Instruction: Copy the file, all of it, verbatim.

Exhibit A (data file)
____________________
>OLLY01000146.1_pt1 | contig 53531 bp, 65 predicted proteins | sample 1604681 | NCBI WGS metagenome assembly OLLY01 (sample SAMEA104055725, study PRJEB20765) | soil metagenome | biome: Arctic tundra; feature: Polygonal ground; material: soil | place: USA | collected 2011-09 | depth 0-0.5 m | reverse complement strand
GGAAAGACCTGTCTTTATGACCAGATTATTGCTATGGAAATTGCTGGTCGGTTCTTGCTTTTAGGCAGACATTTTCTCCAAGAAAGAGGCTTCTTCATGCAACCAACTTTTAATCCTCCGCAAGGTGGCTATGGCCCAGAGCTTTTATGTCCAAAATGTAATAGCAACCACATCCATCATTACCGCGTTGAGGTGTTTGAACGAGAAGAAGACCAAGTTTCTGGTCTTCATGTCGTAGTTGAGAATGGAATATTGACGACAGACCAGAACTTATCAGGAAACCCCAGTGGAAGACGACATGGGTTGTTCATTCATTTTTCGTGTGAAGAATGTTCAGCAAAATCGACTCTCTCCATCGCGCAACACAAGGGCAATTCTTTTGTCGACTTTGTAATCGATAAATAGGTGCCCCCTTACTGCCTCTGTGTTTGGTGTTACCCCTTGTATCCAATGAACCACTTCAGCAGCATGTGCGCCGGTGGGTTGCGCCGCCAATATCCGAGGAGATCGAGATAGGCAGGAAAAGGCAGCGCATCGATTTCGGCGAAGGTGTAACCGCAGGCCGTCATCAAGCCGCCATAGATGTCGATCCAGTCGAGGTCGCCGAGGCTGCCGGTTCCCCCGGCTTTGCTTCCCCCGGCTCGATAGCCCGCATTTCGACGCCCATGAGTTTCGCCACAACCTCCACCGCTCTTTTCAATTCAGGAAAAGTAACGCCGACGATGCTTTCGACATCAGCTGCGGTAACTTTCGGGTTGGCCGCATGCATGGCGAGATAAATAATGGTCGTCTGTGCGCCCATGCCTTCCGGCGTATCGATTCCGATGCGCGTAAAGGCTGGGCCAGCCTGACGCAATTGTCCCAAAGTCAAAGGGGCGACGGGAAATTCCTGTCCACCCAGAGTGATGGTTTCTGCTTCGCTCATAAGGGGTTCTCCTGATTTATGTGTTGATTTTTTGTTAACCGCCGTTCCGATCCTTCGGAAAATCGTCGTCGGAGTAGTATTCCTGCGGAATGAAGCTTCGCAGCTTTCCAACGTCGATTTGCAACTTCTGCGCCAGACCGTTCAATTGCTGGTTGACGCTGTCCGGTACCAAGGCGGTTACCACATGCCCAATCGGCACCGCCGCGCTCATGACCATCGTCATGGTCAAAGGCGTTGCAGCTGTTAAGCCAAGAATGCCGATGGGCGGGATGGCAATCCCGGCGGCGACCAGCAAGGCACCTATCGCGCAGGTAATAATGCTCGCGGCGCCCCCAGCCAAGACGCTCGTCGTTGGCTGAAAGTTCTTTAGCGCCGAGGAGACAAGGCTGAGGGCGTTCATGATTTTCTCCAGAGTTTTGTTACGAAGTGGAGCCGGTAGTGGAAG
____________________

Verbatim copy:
>OLLY01000146.1_pt1 | contig 53531 bp, 65 predicted proteins | sample 1604681 | NCBI WGS metagenome assembly OLLY01 (sample SAMEA104055725, study PRJEB20765) | soil metagenome | biome: Arctic tundra; feature: Polygonal ground; material: soil | place: USA | collected 2011-09 | depth 0-0.5 m | reverse complement strand
GGAAAGACCTGTCTTTATGACCAGATTATTGCTATGGAAATTGCTGGTCGGTTCTTGCTTTTAGGCAGACATTTTCTCCAAGAAAGAGGCTTCTTCATGCAACCAACTTTTAATCCTCCGCAAGGTGGCTATGGCCCAGAGCTTTTATGTCCAAAATGTAATAGCAACCACATCCATCATTACCGCGTTGAGGTGTTTGAACGAGAAGAAGACCAAGTTTCTGGTCTTCATGTCGTAGTTGAGAATGGAATATTGACGACAGACCAGAACTTATCAGGAAACCCCAGTGGAAGACGACATGGGTTGTTCATTCATTTTTCGTGTGAAGAATGTTCAGCAAAATCGACTCTCTCCATCGCGCAACACAAGGGCAATTCTTTTGTCGACTTTGTAATCGATAAATAGGTGCCCCCTTACTGCCTCTGTGTTTGGTGTTACCCCTTGTATCCAATGAACCACTTCAGCAGCATGTGCGCCGGTGGGTTGCGCCGCCAATATCCGAGGAGATCGAGATAGGCAGGAAAAGGCAGCGCATCGATTTCGGCGAAGGTGTAACCGCAGGCCGTCATCAAGCCGCCATAGATGTCGATCCAGTCGAGGTCGCCGAGGCTGCCGGTTCCCCCGGCTTTGCTTCCCCCGGCTCGATAGCCCGCATTTCGACGCCCATGAGTTTCGCCACAACCTCCACCGCTCTTTTCAATTCAGGAAAAGTAACGCCGACGATGCTTTCGACATCAGCTGCGGTAACTTTCGGGTTGGCCGCATGCATGGCGAGATAAATAATGGTCGTCTGTGCGCCCATGCCTTCCGGCGTATCGATTCCGATGCGCGTAAAGGCTGGGCCAGCCTGACGCAATTGTCCCAAAGTCAAAGGGGCGACGGGAAATTCCTGTCCACCCAGAGTGATGGTTTCTGCTTCGCTCATAAGGGGTTCTCCTGATTTATGTGTTGATTTTTTGTTAACCGCCGTTCCGATCCTTCGGAAAATCGTCGTCGGAGTAGTATTCCTGCGGAATGAAGCTTCGCAGCTTTCCAACGTCGATTTGCAACTTCTGCGCCAGACCGTTCAATTGCTGGTTGACGCTGTCCGGTACCAAGGCGGTTACCACATGCCCAATCGGCACCGCCGCGCTCATGACCATCGTCATGGTCAAAGGCGTTGCAGCTGTTAAGCCAAGAATGCCGATGGGCGGGATGGCAATCCCGGCGGCGACCAGCAAGGCACCTATCGCGCAGGTAATAATGCTCGCGGCGCCCCCAGCCAAGACGCTCGTCGTTGGCTGAAAGTTCTTTAGCGCCGAGGAGACAAGGCTGAGGGCGTTCATGATTTTCTCCAGAGTTTTGTTACGAAGTGGAGCCGGTAGTGGAAG